Community Ecology and Trophic Interactions of Fishes, Part 1

Tuesday, August 19, 2014: 1:30 PM-5:20 PM
303B (Centre des congrès de Québec // Québec City Convention Centre)
This symposium is inspired by the long going series of “GUTSHOP” symposia once hosted by the Physiology Section of the American Fisheries Society. It's goal is to catalog approaches and applications in investigating trophic interactions in aquatic ecosystems. The theory and application of the feeding ecology of fishes has always been a consistent central theme in fisheries science. Advancements in data collection, computing power, statistics, molecular sciences, and foraging theory have thrust this sub-discipline into new era. In this session we will present a multitude of trophic approaches and applications including case studies demonstrating climate effects on trophic interactions, using fish food habits data in a management context, community ecology and trophic interactions of fishes, bioenergetic modeling, food habits data in stock assessment (multispecies and ecosystem models), statistical treatment of food habits data, food habit sampling methods, laboratory studies of growth and energy allocation and novel tools and methods of fishing trophic ecology (i.e. molecular and genetic tools).
Ron Heintz
Jason Link
Ed Farley Jr. , Anthony Overton and Richard McBride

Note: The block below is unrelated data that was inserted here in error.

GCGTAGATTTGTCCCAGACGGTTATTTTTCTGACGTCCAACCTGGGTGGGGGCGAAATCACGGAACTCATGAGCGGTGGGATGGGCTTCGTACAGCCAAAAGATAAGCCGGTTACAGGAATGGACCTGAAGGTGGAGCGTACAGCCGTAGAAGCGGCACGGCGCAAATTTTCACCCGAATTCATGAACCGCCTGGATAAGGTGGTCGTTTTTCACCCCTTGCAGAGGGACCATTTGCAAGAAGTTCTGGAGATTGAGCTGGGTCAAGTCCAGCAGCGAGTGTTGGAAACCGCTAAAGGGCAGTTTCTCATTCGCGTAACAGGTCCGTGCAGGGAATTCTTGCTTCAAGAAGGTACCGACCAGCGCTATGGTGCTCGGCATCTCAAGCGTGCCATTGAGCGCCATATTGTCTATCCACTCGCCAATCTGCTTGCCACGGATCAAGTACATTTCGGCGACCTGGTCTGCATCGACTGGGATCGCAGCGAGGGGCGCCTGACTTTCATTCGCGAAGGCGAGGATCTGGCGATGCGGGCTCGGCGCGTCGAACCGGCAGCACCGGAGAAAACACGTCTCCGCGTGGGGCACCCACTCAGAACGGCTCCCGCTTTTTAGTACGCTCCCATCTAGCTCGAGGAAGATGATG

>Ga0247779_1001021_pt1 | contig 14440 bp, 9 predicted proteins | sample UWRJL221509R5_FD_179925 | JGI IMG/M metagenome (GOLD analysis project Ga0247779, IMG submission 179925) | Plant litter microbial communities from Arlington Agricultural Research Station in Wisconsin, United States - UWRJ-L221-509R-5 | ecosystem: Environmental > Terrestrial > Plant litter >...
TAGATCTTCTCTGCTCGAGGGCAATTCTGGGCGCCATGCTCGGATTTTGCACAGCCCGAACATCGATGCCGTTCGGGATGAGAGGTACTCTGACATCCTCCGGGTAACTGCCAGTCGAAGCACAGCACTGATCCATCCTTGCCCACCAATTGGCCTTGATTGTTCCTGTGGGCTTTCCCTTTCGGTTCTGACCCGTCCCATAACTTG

Ron Heintz, PhD

Jason Link, PhD

Ed Farley Jr., PhD

Anthony Overton, PhD

Richard McBride

1:30 PM
Introductory Remarks

1:35 PM
The Value of Trophic Ecology in Fisheries
Jason S. Link, NOAA Fisheries

2:10 PM
Temporal Trends in Forage Fish Availability and Predation in the Northwest Atlantic with Ties to Climate Change
Brian E. Smith, National Marine Fisheries Service, Northeast Fisheries Science Center; Stacy Rowe, National Marine Fisheries Service, Northeast Fisheries Science Center

2:30 PM
Role of Predators in the Recruitment of Subtidal Invertebrates in the Southwest Bay of Fundy, NB
Betsy Irish, University of Maine; Heather Hunt, University of New Brunswick

2:50 PM
Ecological Implications of a Northern Range Expansion of Black Sea Bass
Marissa McMahan, Northeastern University; Jonathan H. Grabowski, Northeastern University

3:10 PM
Tuesday Afternoon Break

3:40 PM
Using Fish As Biological Samplers to Gain New Insights into the Distribution, Diversity, and Abundance of Prey Resources in Open Ocean Environments
Michelle Staudinger, USGS, Northeast Climate Science Center; Christopher M. Butler, Gulf Coast Research Laboratory, University of Southern Mississippi; Stephen J. Poland, University of North Carolina Wilmington; Amy Teffer, University of Victoria

Modeling Habitat and Water-Quality Mediated Trophic Interactions in the Chesapeake Bay Food Web (Withdrawn)
4:20 PM
Linking Fall Diets of Striped Bass in Chesapeake Bay to Proposed Nutrition Reference Points
Jim Uphoff Jr., Maryland Fisheries Service; James Price, Chesapeake Bay Ecological Foundation

See more of: Symposium Proposals